Google for Jobs launched in the United States last week, and looks set to make big waves in the talent recruitment market. Promising to use artificial intelligence to match candidates to the right roles and employers, Google will start displaying job listings directly within search results pages for “near me” searches.
With these new streamlined job listings available on both mobile and desktop, at a glance users can view details about the job such as the position, location, contract type, potential commuting times (thanks to the integration with Google Maps) and company reviews from sites such as GlassDoor.
For those job seekers not in a rush, there are robust features to drill down to find your dream role. You can filter jobs by industry, location, when they were posted, and by employer. And once you’ve found a filter or search that returns the job you’re looking for, you can turn on notifications to receive alerts to your Gmail account.
Nick Zakrasek a Google product manager said: “Finding a job is like dating. Each person has a unique set of preferences and it only takes one person to fill this job.”
So what are the benefits for brands and recruiters?
For recruiters and employers, there is one big benefit in particular – it’s a completely free service.
What’s more, Jobs for Google can intelligently detect when the same job listing is posted across multiple websites (such as LinkedIn, Indeed, your own website and a recruitment consultant’s website), and de-duplicate those listings to deliver just one result.
That offers potentially significant cost savings for recruiters, and puts Google very much on a collision course with established professional networks and job boards.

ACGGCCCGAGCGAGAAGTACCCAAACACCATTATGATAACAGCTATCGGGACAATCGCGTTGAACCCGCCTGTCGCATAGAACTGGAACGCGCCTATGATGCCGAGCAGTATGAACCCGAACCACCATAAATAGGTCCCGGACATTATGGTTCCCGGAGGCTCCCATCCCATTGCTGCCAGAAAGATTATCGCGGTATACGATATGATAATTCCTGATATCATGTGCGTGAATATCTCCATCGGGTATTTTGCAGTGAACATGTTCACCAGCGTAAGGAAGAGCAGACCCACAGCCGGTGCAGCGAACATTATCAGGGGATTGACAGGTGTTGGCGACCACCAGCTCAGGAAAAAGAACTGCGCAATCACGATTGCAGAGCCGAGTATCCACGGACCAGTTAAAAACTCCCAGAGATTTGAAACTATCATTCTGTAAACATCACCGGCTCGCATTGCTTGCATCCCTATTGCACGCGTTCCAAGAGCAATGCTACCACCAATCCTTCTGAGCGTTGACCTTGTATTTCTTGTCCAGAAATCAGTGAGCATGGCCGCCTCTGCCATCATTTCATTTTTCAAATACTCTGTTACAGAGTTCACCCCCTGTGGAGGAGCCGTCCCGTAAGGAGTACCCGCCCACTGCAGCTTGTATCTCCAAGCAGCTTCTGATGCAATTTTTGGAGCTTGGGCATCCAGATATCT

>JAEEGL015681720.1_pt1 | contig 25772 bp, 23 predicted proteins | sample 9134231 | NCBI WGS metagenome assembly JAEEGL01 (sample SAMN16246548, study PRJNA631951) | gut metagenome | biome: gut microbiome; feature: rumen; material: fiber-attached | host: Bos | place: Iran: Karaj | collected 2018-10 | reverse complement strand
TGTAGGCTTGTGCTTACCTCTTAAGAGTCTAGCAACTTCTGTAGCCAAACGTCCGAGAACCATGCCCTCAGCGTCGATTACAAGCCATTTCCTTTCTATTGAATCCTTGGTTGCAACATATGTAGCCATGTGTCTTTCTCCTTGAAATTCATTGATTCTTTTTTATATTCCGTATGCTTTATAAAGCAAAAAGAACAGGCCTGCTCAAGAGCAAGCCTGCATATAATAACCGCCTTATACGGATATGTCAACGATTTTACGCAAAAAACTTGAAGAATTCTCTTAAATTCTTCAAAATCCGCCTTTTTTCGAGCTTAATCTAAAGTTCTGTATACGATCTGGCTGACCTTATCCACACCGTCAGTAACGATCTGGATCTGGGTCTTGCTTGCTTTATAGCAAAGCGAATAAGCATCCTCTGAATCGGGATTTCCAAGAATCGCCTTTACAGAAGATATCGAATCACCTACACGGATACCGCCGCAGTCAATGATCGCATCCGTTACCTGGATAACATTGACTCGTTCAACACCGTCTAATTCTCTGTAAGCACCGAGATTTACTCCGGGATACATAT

And it levels out the playing field somewhat for smaller recruiters and businesses as they look for talent. Google for Jobs, at present, is separate to the main Google algorithm and that allows those brands that may not be able to compete in the traditional and competitive keyword markets to gain visibility in Google search.
How do I get my listings to appear?
A simple code fix is all that is needed for brands to open up their careers opportunities to Jobs for Google.
Brands would need to mark up their job listing pages with the Job Posting Structured Data via Microdata, JSON-LD (recommended by Google) or RDFa, before submitting a sitemap (or an RSS or Atom feed) with a <lastmod> date for each listing URL.
Once the above steps have been implemented, we suggest using Google’s structured data testing tool to test individual pages and Google Search Consoles (GSC) “Structured Data” view to monitor for any errors as well as verifying your sitemap and make sure it’s error free.
Is Google land grabbing?
Yes and no.
We expect this to have a big impact on traffic and CTR within recruitment SERPs, especially for organic results. On certain queries we saw four paid ads, then the jobs listing feature and finally the organic links - way below the fold in most cases.
But for the application process Google is still redirecting users to the website where the jobs are hosted. Meaning those who are utilising the Google for Jobs may actually see increased traffic, similar to that of answerbox results.
Google has been clear about the fact that it doesn’t want to compete with the big recruitment websites and there are no plans to let employers posts jobs directly into search.
Looking to the future
Obviously this is a massive step by Google and has the potential to disrupt and change the digital recruitment and online job space.
Will this eventually lead to paid promoted job ads, similar to the local ads we now have in the local pack? As wearable tech becomes even more integrated with our lives, will we see Google collating personal health data suggesting new employment as we’re too stressed out during the 9-5 working day?
Like everything in search we’d expect the landscape to shift and change as we move forward.